National call centres to handle all GP appointments under DH-backed plans

The lunatics rally are in charge of the asylum. This is from the Health magazine Pulse Today.

By Ian Quinn Pulse Today

GP patient appointments across England are set to be handled by national or regional call centres under radical Government-backed plans to slash £600m off NHS spending.

Under the proposals, put forward with Department of Health backing, GPs would be urged to axe their entire back-office teams, which NHS managers claim would free up massive sums to be re-invested in front-line health services, but would lead to potentially tens of thousands of staff being made redundant.

They are put forward in a DH-commissioned review published today by the Foundation Trust Network, which calls for a major overhaul of NHS back-office functions, including a move for PCTs and then GP consortia to share back-office functions with other NHS bodies and private firms.

Mr Tony Spotswood, chair of the review group and chief executive of Royal Bournemouth and Christchurch Hospitals NHS Foundation Trust, said the DH should lay the ground for the proposed changes over the coming year in partnership with GPs: ‘What we’re proposing is that further work is done to look at how back-office services should be provided. That work should be completed by September 2011, and it’s work we’d envisage being led by the Department of Health, in conjunction with GPs.’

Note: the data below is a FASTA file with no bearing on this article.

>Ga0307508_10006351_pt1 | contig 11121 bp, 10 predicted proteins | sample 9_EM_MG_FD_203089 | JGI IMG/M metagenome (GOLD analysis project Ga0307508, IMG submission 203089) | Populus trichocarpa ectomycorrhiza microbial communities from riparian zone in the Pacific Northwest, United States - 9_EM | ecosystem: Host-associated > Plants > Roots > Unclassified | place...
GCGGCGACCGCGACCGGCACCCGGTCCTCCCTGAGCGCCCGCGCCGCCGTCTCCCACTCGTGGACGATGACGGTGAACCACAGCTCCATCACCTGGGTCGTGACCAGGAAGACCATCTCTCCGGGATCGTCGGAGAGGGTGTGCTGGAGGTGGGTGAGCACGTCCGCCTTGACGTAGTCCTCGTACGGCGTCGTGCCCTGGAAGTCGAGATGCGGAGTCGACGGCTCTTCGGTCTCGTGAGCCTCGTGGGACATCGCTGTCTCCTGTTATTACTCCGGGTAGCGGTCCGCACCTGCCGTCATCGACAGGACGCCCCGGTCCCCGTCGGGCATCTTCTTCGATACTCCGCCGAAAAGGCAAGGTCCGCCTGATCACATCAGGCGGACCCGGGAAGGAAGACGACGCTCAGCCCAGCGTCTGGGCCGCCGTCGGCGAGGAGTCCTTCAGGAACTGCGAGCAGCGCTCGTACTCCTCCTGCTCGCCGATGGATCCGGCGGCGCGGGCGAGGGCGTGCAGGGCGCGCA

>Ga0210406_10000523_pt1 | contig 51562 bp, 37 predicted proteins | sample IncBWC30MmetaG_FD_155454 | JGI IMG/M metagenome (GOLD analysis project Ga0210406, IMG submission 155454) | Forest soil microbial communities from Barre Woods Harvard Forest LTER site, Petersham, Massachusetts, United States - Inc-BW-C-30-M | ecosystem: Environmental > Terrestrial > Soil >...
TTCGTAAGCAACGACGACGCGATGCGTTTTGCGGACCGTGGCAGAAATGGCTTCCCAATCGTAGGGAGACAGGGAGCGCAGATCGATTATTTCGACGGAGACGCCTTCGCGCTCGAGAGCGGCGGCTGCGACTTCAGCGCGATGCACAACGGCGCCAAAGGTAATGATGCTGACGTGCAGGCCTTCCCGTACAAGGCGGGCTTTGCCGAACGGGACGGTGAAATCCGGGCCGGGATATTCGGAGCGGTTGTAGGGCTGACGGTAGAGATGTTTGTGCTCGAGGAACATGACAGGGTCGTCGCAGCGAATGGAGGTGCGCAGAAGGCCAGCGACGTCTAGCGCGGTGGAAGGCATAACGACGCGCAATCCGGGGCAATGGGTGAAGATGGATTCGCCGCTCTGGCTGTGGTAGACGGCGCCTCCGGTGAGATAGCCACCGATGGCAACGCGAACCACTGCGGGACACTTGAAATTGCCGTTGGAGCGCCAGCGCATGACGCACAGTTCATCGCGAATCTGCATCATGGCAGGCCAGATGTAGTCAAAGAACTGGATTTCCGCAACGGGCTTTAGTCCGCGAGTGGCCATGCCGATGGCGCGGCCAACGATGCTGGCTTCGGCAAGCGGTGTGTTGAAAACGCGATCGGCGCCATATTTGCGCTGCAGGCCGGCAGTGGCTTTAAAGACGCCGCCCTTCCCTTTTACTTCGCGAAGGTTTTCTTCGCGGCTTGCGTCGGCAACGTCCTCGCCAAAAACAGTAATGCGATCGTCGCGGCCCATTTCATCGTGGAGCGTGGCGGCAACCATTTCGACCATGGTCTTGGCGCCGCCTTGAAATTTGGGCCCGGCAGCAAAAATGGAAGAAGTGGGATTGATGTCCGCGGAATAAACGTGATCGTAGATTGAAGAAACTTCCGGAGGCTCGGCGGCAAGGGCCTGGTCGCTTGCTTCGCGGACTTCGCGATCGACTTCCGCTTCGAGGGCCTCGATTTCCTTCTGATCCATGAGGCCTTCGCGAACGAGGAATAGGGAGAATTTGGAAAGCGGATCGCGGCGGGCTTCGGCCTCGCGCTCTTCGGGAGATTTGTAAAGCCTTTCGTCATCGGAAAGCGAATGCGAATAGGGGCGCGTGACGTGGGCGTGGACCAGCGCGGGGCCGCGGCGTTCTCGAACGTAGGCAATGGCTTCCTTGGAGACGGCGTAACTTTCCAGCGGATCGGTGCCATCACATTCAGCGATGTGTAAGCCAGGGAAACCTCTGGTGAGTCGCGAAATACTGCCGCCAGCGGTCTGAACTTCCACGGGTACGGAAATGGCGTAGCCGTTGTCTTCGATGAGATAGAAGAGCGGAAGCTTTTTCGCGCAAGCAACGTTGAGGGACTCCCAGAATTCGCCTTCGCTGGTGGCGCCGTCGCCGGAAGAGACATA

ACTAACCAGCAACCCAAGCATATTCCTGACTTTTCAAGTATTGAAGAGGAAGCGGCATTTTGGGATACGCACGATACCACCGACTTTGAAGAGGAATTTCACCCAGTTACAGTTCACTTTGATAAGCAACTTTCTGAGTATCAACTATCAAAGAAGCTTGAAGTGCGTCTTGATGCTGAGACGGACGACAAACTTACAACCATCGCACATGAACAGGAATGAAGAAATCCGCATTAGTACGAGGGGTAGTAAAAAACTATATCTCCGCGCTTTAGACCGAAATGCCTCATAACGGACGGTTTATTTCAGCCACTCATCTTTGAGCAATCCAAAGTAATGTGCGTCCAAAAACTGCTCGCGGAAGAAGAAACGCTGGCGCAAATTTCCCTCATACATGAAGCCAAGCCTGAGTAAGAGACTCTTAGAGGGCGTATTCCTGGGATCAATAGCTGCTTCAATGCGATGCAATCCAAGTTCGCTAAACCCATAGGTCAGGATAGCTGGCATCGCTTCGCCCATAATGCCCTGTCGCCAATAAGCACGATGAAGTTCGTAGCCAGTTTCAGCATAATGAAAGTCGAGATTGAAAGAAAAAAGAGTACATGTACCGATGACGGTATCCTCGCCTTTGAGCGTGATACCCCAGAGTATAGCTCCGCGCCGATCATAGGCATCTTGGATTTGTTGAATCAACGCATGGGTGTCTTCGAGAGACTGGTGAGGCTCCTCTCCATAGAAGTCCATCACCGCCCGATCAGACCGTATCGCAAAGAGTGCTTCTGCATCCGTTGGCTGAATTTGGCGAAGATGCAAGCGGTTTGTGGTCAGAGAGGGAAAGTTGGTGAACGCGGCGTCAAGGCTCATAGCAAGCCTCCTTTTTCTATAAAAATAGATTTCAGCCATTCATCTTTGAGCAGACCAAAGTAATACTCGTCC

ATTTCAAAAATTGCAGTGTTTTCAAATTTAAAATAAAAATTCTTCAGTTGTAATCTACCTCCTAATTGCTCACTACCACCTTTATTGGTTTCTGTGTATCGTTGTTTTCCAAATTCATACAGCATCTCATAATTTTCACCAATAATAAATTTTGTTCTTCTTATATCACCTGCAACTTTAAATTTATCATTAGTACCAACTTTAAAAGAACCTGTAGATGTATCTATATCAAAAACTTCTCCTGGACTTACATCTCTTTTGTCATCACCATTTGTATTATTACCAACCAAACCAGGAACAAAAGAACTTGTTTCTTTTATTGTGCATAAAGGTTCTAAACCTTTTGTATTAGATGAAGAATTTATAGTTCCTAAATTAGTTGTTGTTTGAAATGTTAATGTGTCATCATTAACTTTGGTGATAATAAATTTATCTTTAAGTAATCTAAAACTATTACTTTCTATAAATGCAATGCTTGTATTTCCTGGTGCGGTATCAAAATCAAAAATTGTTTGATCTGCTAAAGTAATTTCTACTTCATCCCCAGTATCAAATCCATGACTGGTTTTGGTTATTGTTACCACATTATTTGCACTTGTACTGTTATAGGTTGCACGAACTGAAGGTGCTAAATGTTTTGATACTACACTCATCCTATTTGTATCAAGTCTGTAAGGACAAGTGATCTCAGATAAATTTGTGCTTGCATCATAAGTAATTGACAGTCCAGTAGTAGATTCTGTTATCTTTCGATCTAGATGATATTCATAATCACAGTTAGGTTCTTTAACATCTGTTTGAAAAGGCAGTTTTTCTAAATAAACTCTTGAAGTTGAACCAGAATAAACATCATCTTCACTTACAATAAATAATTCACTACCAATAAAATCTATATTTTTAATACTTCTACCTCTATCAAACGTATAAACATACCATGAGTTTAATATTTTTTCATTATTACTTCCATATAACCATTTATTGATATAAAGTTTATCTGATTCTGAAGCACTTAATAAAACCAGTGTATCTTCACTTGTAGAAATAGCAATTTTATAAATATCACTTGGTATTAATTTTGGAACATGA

The report says: ‘In particular there are substantial efficiency gains to be achieved through transforming GP back-office functions, such as the potential to move towards regional and national GP appointment centres,’ says the report, which says the new call centres would handle all ‘appointment-based bookings.

The majority of GP practices have dedicated administrative support teams, often undertaking identical tasks, including the organisation and booking of patient appointments,’ it adds.

This system should be radically re-engineered. There is considerable scope to generate substantial efficiencies and savings for redeployment into frontline primary, community and secondary care services.’

The proposals were welcomed by the DH’s national director for improvement and efficiency, Jim Easton, who said: ‘This report, written by the NHS for the NHS, is just one example of how the service is taking the lead in identifying where they can make best use of resources for the benefit of patients, as well as the taxpayer.’

With financial challenges facing the NHS, we need to employ both simple and innovative initiatives to ensure that we make every penny of our protected health budget count.’

The review of back-office efficiency, headed by Tony Spotswood, chief executive of Royal Bournemouth and Christchurch Hospitals, also calls for a massive overhaul of NHS IT, finance and HR management, concluding that in most cases, the maximum efficiency would come through sharing services.

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